There are also several other factors to worry about regarding continued economic prosperity. Consider, for example, the legal system. There are literally millions of unresolved cases in front of all the courts in India. They will take years, if not decades, to reach a final conviction. Foreign lawyers routinely advise businesses not to go to the Indian courts; instead, they should attempt to settle the issues amicably. Signed contacts mean little. Disputes regarding house rents, labor relations, profit-sharing and house ownership are known to take so many years that by the time the verdict arrives, all parties in the case are either deceased or have shown little interest in the decision. Corruption in high, as well as in low places (such as the police force), has created havoc in recent months. The "rent seeking" crisis created by politicians as well as civil servants not only makes prices for services that people rightfully claim, but also lowers the moral of a hardworking and sincere populace. Bribery and favoritism are at a very high level, and need to be curtailed on an emergency basis. Then again, to do that, a country needs a strong and viable legal system which can enforce law quickly and efficiently. Indian lawmakers need to overhaul the legal system urgently to manage this problem.
Second, the effect of Indian economic growth seems to have created fewer jobs than economic growths across the world. Here is the dilemma: In the service sector, where the growth is concentrated, labor productivity is significantly higher than in manufacturing or in agriculture. Therefore, the "growth without employment" is a possibility when the service sectors grows the fastest; Indian economic growth tends to fall in this category.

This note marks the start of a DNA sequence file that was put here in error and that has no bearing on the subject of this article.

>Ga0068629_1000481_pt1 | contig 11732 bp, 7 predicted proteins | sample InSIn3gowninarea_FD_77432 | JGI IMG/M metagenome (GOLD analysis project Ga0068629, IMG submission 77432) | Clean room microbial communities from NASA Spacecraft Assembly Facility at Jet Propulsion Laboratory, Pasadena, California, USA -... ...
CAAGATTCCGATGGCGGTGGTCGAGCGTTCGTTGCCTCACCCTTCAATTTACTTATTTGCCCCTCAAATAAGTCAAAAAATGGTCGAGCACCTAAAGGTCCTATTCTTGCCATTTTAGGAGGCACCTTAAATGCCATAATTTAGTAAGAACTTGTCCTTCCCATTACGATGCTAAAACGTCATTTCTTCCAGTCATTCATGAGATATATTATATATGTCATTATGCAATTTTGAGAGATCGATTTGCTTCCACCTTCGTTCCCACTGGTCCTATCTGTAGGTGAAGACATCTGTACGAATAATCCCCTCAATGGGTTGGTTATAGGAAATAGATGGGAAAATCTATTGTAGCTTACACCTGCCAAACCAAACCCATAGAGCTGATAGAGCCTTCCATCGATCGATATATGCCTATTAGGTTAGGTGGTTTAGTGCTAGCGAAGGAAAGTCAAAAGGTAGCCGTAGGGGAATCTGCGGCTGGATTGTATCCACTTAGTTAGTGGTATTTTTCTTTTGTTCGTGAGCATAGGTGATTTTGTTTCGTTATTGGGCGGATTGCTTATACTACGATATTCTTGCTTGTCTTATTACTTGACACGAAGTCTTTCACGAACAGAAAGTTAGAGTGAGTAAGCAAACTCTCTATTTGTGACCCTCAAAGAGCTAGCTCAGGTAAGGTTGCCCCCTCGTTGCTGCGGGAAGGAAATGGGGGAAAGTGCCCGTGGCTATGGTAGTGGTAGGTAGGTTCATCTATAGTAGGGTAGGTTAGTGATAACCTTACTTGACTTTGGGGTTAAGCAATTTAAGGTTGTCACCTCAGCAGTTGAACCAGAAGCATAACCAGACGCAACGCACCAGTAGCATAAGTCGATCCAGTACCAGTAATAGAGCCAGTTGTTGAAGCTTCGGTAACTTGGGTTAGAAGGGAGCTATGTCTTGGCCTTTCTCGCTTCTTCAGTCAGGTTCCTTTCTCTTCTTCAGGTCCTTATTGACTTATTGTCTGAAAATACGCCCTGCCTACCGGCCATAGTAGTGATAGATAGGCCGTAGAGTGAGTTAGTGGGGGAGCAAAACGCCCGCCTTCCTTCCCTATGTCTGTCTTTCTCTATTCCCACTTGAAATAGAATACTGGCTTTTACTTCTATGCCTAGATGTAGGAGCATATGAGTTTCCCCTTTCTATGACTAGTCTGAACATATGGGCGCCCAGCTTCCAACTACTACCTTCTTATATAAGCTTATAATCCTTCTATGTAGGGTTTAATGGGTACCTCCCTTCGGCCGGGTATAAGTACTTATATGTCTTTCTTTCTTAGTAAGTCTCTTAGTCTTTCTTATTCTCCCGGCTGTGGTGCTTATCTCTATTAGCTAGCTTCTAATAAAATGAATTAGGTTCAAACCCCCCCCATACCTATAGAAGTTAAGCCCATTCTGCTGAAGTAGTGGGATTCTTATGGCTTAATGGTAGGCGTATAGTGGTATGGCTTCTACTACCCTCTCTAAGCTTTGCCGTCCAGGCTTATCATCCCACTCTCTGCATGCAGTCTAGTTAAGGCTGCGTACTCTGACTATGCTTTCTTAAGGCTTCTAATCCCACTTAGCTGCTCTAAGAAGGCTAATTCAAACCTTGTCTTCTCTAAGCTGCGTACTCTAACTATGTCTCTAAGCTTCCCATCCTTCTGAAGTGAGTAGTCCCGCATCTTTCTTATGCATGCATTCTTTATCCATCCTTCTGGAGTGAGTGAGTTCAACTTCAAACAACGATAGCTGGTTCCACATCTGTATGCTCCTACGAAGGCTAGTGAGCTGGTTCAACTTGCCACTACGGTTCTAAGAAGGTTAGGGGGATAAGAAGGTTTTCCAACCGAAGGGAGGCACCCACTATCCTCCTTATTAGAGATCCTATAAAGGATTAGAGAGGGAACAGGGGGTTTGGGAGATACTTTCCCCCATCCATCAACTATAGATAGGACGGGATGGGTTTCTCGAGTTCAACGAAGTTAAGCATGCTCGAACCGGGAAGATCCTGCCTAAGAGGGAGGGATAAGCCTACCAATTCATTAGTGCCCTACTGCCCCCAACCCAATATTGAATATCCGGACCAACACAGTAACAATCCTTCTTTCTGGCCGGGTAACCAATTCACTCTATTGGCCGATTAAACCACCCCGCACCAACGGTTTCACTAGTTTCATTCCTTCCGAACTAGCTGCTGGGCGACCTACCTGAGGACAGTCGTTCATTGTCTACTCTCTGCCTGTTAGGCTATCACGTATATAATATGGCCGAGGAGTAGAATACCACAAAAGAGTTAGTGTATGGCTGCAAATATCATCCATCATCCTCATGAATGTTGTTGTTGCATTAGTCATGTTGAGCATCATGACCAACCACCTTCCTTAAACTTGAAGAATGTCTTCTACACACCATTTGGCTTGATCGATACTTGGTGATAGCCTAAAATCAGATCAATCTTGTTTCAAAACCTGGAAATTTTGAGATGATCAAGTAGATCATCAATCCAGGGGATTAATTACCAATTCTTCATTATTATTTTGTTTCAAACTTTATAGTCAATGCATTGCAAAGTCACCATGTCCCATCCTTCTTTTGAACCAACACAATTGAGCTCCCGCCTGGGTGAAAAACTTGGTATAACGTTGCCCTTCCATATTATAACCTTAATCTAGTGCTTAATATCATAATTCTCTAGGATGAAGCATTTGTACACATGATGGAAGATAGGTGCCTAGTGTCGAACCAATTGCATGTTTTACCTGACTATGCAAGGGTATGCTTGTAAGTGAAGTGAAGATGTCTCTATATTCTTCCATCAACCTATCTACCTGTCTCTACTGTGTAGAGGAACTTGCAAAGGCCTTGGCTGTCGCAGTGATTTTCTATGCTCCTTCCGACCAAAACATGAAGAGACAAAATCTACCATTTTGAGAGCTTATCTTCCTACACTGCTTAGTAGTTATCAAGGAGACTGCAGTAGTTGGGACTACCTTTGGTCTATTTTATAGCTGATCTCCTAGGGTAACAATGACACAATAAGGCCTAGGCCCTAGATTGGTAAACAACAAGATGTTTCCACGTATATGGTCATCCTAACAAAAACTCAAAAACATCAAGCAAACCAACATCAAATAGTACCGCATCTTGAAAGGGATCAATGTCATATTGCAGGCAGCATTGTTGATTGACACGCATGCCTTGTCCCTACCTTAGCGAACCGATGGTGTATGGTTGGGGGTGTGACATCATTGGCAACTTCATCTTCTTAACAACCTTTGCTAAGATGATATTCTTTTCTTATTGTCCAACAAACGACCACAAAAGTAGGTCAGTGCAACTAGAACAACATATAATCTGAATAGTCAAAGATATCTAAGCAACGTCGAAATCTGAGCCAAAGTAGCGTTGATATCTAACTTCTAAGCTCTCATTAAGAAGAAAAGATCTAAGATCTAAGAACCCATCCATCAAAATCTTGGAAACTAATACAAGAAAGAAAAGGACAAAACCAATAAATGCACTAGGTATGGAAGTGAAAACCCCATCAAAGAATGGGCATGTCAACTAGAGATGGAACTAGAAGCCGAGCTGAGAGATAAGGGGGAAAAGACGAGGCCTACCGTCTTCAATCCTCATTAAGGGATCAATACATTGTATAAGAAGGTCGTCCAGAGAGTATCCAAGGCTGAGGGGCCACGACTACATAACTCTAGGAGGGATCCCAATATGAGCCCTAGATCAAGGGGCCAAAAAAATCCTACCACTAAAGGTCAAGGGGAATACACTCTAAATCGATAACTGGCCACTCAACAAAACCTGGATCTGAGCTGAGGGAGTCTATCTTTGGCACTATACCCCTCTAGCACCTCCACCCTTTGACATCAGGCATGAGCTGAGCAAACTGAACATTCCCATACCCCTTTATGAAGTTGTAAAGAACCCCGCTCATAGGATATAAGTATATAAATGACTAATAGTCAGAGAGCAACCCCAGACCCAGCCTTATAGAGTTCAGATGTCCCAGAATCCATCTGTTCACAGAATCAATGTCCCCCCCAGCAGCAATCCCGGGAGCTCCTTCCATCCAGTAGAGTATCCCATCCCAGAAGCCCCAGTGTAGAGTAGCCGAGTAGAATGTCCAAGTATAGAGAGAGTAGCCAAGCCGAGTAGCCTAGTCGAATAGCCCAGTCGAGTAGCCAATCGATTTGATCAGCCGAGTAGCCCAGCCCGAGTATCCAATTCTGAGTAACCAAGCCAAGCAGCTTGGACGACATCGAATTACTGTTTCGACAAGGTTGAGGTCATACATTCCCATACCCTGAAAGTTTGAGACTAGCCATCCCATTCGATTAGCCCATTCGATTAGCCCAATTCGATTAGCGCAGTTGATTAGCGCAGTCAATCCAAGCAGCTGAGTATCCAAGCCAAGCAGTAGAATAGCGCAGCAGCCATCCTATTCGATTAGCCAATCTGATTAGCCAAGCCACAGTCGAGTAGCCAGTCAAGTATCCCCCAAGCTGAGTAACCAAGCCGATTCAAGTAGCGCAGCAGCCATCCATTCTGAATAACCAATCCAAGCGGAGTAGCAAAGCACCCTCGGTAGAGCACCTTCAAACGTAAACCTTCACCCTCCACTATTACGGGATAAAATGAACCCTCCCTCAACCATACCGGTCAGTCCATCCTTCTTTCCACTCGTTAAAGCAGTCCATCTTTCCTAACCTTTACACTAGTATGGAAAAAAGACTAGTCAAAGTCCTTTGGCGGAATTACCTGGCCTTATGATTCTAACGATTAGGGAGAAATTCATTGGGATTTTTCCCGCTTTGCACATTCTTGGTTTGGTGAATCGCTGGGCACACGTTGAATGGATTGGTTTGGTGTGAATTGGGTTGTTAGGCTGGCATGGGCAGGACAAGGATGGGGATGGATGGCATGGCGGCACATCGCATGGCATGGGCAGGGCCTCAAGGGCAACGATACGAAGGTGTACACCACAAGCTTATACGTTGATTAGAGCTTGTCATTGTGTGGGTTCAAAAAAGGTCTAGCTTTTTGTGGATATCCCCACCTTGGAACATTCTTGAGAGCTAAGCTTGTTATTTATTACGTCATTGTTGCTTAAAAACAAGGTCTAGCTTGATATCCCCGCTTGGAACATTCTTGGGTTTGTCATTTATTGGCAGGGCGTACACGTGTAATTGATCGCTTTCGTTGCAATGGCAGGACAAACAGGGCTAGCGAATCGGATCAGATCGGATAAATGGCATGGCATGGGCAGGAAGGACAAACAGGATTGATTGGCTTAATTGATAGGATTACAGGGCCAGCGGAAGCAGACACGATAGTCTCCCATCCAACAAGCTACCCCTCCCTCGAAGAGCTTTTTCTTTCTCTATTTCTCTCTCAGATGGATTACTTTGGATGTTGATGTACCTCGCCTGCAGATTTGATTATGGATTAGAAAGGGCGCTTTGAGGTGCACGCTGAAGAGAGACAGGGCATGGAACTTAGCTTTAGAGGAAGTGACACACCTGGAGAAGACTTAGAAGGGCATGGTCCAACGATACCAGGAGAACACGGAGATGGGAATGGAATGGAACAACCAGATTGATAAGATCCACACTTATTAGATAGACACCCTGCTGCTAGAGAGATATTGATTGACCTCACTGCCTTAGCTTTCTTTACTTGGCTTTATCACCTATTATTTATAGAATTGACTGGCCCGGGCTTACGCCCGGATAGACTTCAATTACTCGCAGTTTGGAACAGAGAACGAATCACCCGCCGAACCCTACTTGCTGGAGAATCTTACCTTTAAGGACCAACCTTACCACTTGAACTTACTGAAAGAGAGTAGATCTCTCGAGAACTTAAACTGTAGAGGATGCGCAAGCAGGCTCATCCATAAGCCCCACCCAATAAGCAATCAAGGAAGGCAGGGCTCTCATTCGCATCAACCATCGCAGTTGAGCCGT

Third, in recent months, the inflation of food items has created a major worry for policymakers. The prices of gasoline, onions and tomatoes have all skyrocketed for one reason or another. While price controls are not a solution for any inflation, an efficient market system where the government takes away all impediments for the smooth flow of supply and demand is necessary. It will also help if the production of these necessities is promoted with special subsidies.
Finally, political trouble in the Northeast (by Communist forces), in the south (by Naxalites), and up north (by so-called Kashmir liberators) cannot be ignored. These forces have a propensity to get stronger, and unless the government watches them carefully, they can significantly lower the economic growth rate. Additionally, the supply of real ingredients needed for meaningful sustainability has to be increased. This includes improved infrastructure facilities, a steady supply of necessities such as items for food, clothing and shelter, and improved efficiency in the public sector-- which is still very dominant and intrusive in Indian business.
In other words, there are some major challenges to be faced in the upcoming years. Answering "YES" to whether or not economic growth is sustainable depends upon how the Indian economy finds solutions to these challenges.
For more of Professor Kulkarni's work, check out www.kulkarnibooks.com